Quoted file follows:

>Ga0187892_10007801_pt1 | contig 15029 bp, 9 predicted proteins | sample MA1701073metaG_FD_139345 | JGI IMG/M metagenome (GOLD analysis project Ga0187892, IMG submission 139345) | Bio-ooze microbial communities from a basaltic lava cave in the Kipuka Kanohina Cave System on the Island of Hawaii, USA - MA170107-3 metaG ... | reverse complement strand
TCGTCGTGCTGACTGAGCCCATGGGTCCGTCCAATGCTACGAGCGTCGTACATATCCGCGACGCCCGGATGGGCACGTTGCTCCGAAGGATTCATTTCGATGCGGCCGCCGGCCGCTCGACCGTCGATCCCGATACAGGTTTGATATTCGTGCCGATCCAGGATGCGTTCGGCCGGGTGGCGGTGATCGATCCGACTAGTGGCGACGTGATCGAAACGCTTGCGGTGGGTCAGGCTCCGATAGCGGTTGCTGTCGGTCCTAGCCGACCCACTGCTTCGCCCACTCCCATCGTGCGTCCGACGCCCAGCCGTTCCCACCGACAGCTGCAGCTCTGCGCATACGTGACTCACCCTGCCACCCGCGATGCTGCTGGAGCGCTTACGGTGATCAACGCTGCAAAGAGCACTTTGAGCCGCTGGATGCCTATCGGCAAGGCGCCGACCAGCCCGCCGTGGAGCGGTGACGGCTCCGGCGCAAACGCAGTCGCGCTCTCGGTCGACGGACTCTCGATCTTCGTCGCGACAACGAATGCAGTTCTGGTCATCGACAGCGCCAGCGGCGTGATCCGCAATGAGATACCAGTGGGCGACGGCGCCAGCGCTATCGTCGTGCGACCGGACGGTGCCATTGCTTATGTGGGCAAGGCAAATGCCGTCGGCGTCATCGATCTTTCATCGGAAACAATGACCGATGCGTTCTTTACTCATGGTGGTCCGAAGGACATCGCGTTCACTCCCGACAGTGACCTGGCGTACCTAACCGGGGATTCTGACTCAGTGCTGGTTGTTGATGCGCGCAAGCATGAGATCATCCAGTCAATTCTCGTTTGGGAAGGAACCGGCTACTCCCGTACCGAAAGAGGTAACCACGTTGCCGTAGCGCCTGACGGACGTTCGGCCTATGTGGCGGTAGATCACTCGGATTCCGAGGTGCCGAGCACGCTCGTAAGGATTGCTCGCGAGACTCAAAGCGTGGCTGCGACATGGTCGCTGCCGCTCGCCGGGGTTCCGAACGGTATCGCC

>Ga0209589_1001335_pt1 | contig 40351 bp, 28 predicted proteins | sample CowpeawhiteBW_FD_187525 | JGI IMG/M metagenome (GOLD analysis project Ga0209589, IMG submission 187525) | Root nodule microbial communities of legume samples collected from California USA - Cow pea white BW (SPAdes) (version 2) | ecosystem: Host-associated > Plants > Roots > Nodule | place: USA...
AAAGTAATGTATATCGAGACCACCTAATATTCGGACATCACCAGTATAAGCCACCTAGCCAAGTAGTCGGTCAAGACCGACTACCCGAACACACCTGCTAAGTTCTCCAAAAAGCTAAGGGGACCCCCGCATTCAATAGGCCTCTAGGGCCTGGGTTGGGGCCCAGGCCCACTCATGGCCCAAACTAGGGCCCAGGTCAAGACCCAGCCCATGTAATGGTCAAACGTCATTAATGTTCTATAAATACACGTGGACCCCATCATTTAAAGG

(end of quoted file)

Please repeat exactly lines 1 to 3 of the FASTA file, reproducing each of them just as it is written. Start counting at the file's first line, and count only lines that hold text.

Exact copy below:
>Ga0187892_10007801_pt1 | contig 15029 bp, 9 predicted proteins | sample MA1701073metaG_FD_139345 | JGI IMG/M metagenome (GOLD analysis project Ga0187892, IMG submission 139345) | Bio-ooze microbial communities from a basaltic lava cave in the Kipuka Kanohina Cave System on the Island of Hawaii, USA - MA170107-3 metaG ... | reverse complement strand
TCGTCGTGCTGACTGAGCCCATGGGTCCGTCCAATGCTACGAGCGTCGTACATATCCGCGACGCCCGGATGGGCACGTTGCTCCGAAGGATTCATTTCGATGCGGCCGCCGGCCGCTCGACCGTCGATCCCGATACAGGTTTGATATTCGTGCCGATCCAGGATGCGTTCGGCCGGGTGGCGGTGATCGATCCGACTAGTGGCGACGTGATCGAAACGCTTGCGGTGGGTCAGGCTCCGATAGCGGTTGCTGTCGGTCCTAGCCGACCCACTGCTTCGCCCACTCCCATCGTGCGTCCGACGCCCAGCCGTTCCCACCGACAGCTGCAGCTCTGCGCATACGTGACTCACCCTGCCACCCGCGATGCTGCTGGAGCGCTTACGGTGATCAACGCTGCAAAGAGCACTTTGAGCCGCTGGATGCCTATCGGCAAGGCGCCGACCAGCCCGCCGTGGAGCGGTGACGGCTCCGGCGCAAACGCAGTCGCGCTCTCGGTCGACGGACTCTCGATCTTCGTCGCGACAACGAATGCAGTTCTGGTCATCGACAGCGCCAGCGGCGTGATCCGCAATGAGATACCAGTGGGCGACGGCGCCAGCGCTATCGTCGTGCGACCGGACGGTGCCATTGCTTATGTGGGCAAGGCAAATGCCGTCGGCGTCATCGATCTTTCATCGGAAACAATGACCGATGCGTTCTTTACTCATGGTGGTCCGAAGGACATCGCGTTCACTCCCGACAGTGACCTGGCGTACCTAACCGGGGATTCTGACTCAGTGCTGGTTGTTGATGCGCGCAAGCATGAGATCATCCAGTCAATTCTCGTTTGGGAAGGAACCGGCTACTCCCGTACCGAAAGAGGTAACCACGTTGCCGTAGCGCCTGACGGACGTTCGGCCTATGTGGCGGTAGATCACTCGGATTCCGAGGTGCCGAGCACGCTCGTAAGGATTGCTCGCGAGACTCAAAGCGTGGCTGCGACATGGTCGCTGCCGCTCGCCGGGGTTCCGAACGGTATCGCC

>Ga0209589_1001335_pt1 | contig 40351 bp, 28 predicted proteins | sample CowpeawhiteBW_FD_187525 | JGI IMG/M metagenome (GOLD analysis project Ga0209589, IMG submission 187525) | Root nodule microbial communities of legume samples collected from California USA - Cow pea white BW (SPAdes) (version 2) | ecosystem: Host-associated > Plants > Roots > Nodule | place: USA...